The show is organized not chronologically or by medium, but rather by theme, with small clusters of works — often made years apart — devoted to particular themes or recurring motifs. The approach threatens to unleash anarchy. But it works.
There is a particular emphasis on Goya’s many images of flying, falling, swinging, and losing balance, which is very interesting, and on a broader dichotomy, captured in the show’s title, between order and disorder, which struck me as redundant. Life itself, after all, is a tussle between order and disorder, and so is all great art.
The MFA’s ability to mount such a dazzling show owes much to Eleanor Sayre, a longtime curator of prints and drawings at the MFA, who died in Cambridge, aged 85, in 2001. A granddaughter of Woodrow Wilson, Sayre was one of the world’s leading authorities on Goya’s works on paper. She spent many years building up the MFA’s Goya holdings. (She also, rather wonderfully, brought a large show of the drawings and book illustrations of Beatrix Potter to the MFA, which established a temporary petting zoo in its courtyard for the occasion.)
What, then, does Goya look like, whole?
Not a bit like Beatrix Potter. He looks, rather, like a stupendously original and inventive artist, who achieved greatness in spite of some glaring technical limitations.
Electrifying in his great print series — in particular, “Los Desastres de la Guerra,” “Los Caprichos,” and “Los Disparates” — he was nevertheless insecure when it came to anatomy (very noticeable in his female nudes, including the Prado’s famous “Naked Maja,” which is not in this show). His religious pictures, with few exceptions, are insipid. And his portraits are frequently weakened by what John Updike called “a button-eyed cartoonishness that thins the[ir] human presence.”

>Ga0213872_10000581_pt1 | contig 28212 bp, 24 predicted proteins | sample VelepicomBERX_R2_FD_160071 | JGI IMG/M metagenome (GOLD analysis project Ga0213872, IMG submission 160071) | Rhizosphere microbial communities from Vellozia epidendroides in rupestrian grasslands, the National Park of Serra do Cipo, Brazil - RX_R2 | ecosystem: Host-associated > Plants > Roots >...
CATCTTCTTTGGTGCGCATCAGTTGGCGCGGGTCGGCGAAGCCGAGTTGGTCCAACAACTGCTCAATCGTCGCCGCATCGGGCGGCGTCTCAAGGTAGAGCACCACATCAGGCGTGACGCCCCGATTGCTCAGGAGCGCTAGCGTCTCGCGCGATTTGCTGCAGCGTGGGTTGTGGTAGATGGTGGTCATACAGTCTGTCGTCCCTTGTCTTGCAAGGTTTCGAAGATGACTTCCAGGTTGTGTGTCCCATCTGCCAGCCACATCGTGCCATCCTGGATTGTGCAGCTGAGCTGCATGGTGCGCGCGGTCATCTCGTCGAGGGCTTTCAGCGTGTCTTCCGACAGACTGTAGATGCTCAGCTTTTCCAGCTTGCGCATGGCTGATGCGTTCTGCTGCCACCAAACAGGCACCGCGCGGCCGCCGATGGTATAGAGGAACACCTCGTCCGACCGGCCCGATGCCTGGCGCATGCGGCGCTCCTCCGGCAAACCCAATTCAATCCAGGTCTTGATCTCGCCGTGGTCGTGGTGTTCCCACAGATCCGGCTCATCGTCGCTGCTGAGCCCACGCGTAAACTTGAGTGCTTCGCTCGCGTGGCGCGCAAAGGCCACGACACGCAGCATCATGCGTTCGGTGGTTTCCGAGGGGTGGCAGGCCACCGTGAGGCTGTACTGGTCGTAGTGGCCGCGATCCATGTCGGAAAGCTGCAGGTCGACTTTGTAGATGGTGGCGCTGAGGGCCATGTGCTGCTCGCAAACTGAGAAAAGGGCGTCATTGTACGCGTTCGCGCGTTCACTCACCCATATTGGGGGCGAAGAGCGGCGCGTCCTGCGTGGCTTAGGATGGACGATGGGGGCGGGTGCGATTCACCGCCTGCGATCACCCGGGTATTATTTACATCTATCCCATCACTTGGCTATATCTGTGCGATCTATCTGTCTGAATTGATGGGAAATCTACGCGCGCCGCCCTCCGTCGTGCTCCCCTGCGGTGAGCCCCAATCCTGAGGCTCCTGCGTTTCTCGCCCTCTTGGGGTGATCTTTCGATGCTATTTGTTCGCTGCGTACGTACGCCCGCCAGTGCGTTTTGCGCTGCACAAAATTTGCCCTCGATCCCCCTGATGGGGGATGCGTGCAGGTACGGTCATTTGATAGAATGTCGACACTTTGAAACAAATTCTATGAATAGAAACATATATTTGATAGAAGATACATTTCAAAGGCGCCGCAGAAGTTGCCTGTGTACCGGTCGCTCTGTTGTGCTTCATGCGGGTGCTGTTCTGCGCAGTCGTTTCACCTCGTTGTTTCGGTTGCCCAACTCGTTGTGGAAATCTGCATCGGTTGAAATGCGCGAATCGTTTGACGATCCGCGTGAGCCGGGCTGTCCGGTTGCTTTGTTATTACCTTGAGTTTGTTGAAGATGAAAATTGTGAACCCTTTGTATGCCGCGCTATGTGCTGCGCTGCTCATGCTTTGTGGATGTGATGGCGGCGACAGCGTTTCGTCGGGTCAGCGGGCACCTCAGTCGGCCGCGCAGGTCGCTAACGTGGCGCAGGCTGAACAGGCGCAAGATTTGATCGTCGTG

Updike’s rough but, I think, fair description applies even to Goya’s celebrated portrait of the Duchess of Alba, the centerpiece of a large gallery billed as the finest congregation of Goya portraits anywhere in the world. It shows the duchess, whom Goya fancied but probably failed to bed in a black mantilla (she was in mourning for her young husband) with a bright red sash that once belonged to her late father, a captain general.
The duchess points down at the arid Andalusian earth in front of her glittering, pointed pumps. Inscribed in the sand are the words “Solo Goya” — “only Goya.” The gesture is more a marker of the artist’s self-regard than an attempt to publicize the duchess’s regard for him. But, combined with her pursed mouth and implacable stare, it gives the portrait the instant intensity of a flamenco dancer’s heel snap.
Still, her face remains somewhat vapid, and the portrait is bettered by other, more subtle portraits here. One is a very fine seated portrait of an elegant, elderly woman, the Marchioness of Villafranca. Another is a full-length portrait of a young woman, believed to be Maria Luisa de Vallabriga, dressed in a simple Empire gown. And a third, smaller portrait shows a dashing artist, identity unknown, in a long black smock with blue trimming, dramatically posed before an atmospheric background of wooden scaffolding.
In all three cases — but not always in Goya’s other portraits — the modeling, the sense of close-in scrutiny, and a degree of psychological perceptiveness instantly convince you of the sitter’s presence.